Inside the teepee Jim installed a small wood stove some elderly friends had passed on to us, and used some rusty old Fifield House stove pipe to vent it out the side of the teepee. He arranged metal shelves on metal posts (inflammable and hard for seed eating mice to climb) around the wood stove.
Jim seeded some flats of tomatoes and peppers, put them inside plastic sacks to keep them from drying out and set them around the wood stove to warm. Within a couple days the flats were covered with mildew, and Jim's heart sank that the experiment had failed, but he whipped off the sack sand put the flats back, in hopes the mildew would die.
This meant that we had to devise a way to keep the flats moist. Fortunately an old refrigerator produce bin was lying about that was just the dimensions to soak the seed blocks when they got dry (watering from above might dislodge the seeds). Jim picked up on a tip from fellow farmer James at Purple Rain Vineyards and decided to soak the seeds in warm water to keep the germination warmth going.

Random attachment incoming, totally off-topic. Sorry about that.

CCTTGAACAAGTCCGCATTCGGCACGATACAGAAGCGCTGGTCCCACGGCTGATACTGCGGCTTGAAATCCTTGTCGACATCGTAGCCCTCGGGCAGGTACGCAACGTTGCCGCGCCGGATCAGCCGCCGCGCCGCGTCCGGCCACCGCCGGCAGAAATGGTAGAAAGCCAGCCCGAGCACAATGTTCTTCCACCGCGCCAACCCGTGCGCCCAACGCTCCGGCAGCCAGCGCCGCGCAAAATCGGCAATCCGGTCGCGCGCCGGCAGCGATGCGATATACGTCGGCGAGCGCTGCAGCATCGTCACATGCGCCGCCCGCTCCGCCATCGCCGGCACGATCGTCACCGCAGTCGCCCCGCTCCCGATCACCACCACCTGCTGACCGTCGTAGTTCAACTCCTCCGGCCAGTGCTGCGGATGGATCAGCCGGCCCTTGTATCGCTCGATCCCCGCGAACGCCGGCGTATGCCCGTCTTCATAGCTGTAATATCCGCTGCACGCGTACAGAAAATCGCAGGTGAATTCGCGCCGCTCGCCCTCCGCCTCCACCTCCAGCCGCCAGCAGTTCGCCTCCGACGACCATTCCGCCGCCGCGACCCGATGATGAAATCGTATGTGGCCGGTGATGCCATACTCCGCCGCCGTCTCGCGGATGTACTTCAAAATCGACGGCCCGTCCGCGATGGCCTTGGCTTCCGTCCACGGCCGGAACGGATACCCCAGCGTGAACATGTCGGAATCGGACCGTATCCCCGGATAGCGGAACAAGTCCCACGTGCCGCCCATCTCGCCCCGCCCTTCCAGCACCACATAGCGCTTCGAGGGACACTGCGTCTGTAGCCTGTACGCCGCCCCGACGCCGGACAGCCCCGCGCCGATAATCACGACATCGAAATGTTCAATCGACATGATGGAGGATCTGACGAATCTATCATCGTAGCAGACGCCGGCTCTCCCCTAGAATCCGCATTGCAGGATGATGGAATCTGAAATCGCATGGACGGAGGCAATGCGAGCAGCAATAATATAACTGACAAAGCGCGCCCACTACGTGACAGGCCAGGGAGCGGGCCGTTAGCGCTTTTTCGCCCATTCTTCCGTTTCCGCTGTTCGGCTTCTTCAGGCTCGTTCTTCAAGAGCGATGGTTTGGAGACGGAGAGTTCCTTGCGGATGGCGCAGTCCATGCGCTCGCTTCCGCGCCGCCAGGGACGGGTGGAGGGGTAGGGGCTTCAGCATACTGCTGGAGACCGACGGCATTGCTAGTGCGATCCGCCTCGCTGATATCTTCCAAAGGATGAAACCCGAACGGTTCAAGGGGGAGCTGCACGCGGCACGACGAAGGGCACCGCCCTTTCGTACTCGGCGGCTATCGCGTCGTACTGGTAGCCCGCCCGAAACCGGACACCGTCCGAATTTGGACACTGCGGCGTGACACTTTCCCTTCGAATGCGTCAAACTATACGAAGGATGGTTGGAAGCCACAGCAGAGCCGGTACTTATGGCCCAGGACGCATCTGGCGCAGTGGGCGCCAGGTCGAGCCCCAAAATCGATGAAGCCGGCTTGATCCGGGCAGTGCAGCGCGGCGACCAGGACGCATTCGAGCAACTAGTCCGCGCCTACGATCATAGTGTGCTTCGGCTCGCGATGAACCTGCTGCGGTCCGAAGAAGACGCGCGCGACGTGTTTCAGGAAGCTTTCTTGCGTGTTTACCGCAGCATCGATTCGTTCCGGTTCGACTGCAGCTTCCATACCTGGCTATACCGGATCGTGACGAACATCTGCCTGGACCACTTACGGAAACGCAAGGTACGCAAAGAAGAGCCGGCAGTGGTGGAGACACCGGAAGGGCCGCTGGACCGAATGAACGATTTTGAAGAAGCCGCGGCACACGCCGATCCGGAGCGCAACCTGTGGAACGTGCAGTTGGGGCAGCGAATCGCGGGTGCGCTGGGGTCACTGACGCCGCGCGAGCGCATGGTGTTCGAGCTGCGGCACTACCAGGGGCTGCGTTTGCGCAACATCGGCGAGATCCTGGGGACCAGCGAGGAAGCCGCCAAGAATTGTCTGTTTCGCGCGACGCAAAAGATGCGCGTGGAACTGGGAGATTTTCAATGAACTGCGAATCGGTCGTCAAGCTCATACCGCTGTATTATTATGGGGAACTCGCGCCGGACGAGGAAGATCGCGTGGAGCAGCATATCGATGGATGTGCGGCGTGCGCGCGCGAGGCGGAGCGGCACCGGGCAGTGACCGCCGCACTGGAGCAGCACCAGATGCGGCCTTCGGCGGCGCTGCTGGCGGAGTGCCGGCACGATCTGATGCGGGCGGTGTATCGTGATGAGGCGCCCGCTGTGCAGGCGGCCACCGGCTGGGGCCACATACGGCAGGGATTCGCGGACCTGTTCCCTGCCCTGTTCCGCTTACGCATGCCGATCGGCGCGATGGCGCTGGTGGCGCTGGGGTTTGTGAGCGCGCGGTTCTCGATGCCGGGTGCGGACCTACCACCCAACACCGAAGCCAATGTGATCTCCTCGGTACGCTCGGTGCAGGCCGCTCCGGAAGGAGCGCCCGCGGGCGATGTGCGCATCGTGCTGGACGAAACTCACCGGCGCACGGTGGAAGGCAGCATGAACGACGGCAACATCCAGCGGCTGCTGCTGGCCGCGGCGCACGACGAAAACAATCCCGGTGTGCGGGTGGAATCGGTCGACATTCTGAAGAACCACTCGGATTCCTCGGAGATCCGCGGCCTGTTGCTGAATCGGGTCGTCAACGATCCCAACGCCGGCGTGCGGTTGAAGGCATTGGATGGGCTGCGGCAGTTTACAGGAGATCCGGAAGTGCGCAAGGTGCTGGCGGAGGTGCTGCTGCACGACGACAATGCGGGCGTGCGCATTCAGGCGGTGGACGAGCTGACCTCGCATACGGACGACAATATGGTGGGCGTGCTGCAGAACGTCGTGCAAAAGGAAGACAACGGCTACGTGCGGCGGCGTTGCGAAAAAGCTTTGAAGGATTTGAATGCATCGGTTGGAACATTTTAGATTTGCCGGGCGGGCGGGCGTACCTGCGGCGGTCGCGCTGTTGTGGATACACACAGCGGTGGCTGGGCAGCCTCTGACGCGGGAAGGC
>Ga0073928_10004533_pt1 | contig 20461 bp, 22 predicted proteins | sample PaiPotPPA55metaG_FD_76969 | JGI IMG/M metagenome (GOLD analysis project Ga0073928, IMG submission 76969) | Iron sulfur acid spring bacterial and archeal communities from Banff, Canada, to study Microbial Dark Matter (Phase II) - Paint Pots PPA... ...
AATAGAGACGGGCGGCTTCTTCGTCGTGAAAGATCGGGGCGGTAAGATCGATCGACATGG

Well it hasn't been a picnic. The first and last thing Jim does everyday is feed the tomato teepee fire. A number of times the shelves have fallen over and spilled the seed blocks. There is no room to stand in the teepee, so Jim comes in every evening with sore soggy knees. But we are successfully germinating tomatoes and even peppers.
Often Jim thinks of organizing our essays into a series of ongoing"columns" on different subjects. The title for the column this essay would fall under, we would call "A penny saved... wisely?" The title poses the question of whether our latest coggle represents "A penny saved is a penny earned," or is "penny wise and pound foolish."
Certainly in terms of labor, the electric germination pad would be a wise investment. Now that we are burning wood just to germinate tomatoes, we could ask, " does the contribution to global warming trumps the salmon fry being chopped up in hydro dam turbines?" And we could ask whether burning windfall limbs and leftover scraps from lumber being used in restoring historic building might be considered "carbon neutral."
And then we can ask, "What is the value of the joy that we experience in using our creative urges to design novel solutions to pesky problems?"
As you can see the calculus of these choices is not simple, and we would argue it is better left to intuition than reduction to a mathematically calculable formula, but then we guess that's part of why we're writing you "notes from the margin."
Well, our two pages are up, so we'll have to save the tale of how Diane turned Jim's last failed coggle into too many tomatoes. Can a CSA have too many tomatoes?
Until then, Sustainably yours,
Jim and Diane Hunter
p.s. Don't forget the Earth Fair and to write your commissioners